Wednesday, November 14, 2007

Making money

I'm reading Terry Pratchett's latest called " Making money". I know it's not as high-brow as what you, dear reader, scan on a daily basis, but every now and again he has an insight that makes me laugh out-loud - much to the annoyance of Mrs. Lear.
Anyway, the premise of this particular book is that a conman controls a bank on Ankh-Morpork and how he turns it into an engine for growth in the community.
My point today is that Banking - ALL Banking - is founded only on trust. When it goes, no bank is safe. You only need to think of Northern Rock, and more recently the problems RBS and Barclays are having.
In the book, the conman tries to get traders to accept his new paper money. He doesn't have a problem with this. The difficulty he has is persuading them that the gold ( known as specie) and coins are no longer needed. The following exchange takes place:
" But you don't need the gold as long as you all accept the paper!"
" Absolutely, sir. Just so long as the gold is somewhere"
There lies the rub. As long as people know and believe the gold is there, there's no problem. As soon as they think it's gone, they panic.
All banks started out issuing their own bits of paper. In Scotland, the RBS, in ancient times, used to take in lots of notes of the Bank of Scotland, then demand specie for them. Of course, BOS did the same thing to RBS, and eventually they reached an understanding. Of course, it's more profitable to fleece the customers than to do each other down. Never let it be said that Bankers are not greedy.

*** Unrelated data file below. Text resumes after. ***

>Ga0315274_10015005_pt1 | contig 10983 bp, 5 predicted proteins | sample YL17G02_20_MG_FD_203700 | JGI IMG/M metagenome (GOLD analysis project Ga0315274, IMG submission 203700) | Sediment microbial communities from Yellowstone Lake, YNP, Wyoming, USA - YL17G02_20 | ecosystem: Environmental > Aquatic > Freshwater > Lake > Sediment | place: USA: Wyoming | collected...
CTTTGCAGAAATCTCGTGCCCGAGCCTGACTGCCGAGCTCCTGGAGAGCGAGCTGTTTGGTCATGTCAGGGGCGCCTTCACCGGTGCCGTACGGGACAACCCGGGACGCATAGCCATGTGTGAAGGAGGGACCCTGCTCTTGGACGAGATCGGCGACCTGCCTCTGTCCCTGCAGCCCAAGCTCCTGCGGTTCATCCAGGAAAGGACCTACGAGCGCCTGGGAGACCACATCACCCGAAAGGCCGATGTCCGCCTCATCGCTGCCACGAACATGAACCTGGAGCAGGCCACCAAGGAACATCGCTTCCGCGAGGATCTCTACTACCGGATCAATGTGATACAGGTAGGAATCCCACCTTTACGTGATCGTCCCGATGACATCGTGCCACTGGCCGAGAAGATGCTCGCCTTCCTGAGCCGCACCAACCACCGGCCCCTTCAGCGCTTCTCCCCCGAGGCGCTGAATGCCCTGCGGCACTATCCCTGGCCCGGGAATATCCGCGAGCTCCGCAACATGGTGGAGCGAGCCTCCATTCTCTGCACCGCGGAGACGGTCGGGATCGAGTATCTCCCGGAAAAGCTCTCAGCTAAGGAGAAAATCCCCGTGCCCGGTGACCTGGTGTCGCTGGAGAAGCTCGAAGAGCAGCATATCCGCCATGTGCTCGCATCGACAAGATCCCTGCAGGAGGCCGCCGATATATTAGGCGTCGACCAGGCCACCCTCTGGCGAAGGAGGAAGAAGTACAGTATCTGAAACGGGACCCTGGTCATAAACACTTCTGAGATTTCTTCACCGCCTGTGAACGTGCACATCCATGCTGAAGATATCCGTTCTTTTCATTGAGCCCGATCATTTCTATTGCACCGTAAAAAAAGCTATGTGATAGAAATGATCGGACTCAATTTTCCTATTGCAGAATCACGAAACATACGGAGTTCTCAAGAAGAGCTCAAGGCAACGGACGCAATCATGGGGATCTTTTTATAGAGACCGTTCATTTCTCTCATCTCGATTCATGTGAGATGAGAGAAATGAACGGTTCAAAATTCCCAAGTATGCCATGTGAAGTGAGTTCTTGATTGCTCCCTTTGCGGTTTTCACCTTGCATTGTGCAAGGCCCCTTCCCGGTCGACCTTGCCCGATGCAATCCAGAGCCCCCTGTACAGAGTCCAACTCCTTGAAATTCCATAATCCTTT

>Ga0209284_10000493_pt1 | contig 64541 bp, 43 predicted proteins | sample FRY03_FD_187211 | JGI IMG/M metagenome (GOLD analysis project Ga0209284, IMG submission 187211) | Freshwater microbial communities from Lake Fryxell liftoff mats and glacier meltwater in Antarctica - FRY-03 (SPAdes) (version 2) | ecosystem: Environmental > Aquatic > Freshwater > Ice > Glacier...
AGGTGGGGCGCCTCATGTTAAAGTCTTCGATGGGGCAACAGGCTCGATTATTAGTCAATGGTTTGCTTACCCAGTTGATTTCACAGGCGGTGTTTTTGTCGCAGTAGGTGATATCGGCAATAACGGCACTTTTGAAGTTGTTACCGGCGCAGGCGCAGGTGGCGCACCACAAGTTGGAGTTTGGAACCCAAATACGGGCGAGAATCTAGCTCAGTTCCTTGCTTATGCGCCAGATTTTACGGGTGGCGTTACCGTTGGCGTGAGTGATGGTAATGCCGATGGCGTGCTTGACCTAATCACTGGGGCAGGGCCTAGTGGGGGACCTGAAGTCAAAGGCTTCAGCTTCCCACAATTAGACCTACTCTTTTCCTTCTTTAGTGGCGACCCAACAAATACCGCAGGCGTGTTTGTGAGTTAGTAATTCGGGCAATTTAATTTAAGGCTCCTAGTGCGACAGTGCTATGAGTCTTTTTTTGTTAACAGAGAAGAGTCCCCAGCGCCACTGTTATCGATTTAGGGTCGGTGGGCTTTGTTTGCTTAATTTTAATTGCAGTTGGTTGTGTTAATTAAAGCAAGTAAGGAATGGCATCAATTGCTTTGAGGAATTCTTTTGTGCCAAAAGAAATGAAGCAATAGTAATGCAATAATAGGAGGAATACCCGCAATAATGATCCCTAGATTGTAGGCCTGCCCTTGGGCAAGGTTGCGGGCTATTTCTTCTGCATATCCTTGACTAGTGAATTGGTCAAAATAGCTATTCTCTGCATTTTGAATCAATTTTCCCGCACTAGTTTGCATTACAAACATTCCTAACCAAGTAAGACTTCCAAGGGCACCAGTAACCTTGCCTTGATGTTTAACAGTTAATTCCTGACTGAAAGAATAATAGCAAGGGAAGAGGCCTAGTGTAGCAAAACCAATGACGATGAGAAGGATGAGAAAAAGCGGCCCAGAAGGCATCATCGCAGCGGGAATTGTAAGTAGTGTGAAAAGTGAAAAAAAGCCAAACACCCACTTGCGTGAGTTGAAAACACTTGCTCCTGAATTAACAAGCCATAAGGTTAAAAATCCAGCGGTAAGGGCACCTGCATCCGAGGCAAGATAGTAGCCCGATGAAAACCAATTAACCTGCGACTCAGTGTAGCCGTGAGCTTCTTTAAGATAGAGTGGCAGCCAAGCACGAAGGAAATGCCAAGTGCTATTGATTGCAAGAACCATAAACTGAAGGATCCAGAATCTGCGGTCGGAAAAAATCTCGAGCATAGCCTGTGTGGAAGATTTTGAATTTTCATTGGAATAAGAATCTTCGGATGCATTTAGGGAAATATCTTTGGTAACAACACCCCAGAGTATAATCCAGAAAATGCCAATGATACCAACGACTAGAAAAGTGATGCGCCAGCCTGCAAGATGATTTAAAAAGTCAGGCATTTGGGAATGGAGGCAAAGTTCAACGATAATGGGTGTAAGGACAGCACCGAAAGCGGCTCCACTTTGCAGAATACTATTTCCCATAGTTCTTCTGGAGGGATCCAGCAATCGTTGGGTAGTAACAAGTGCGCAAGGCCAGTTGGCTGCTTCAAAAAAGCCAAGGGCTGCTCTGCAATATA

Anyway, the trust is still there. At the moment. Battered. Shaken. Having lots of meetings and soothing words.
But if there's another lurch, head for the hills.
Because the Trust will be gone.

1 comment:

Winchester whisperer said...

The gold standard was abandoned. GB sold our gold too early. The dollar replaced gold as the currency of trust. Now that trust has gone: even American gangsters prefer to be paid in Euros instead of dollars. Nowadays most people borrow in yen, much to the dismay of the Japanese PM. The consequence of a free global market is massive bubbles. The important thing is to avoid being there when they burst. The even smarter thing is to have the foresight and timing to be short: in my dreams!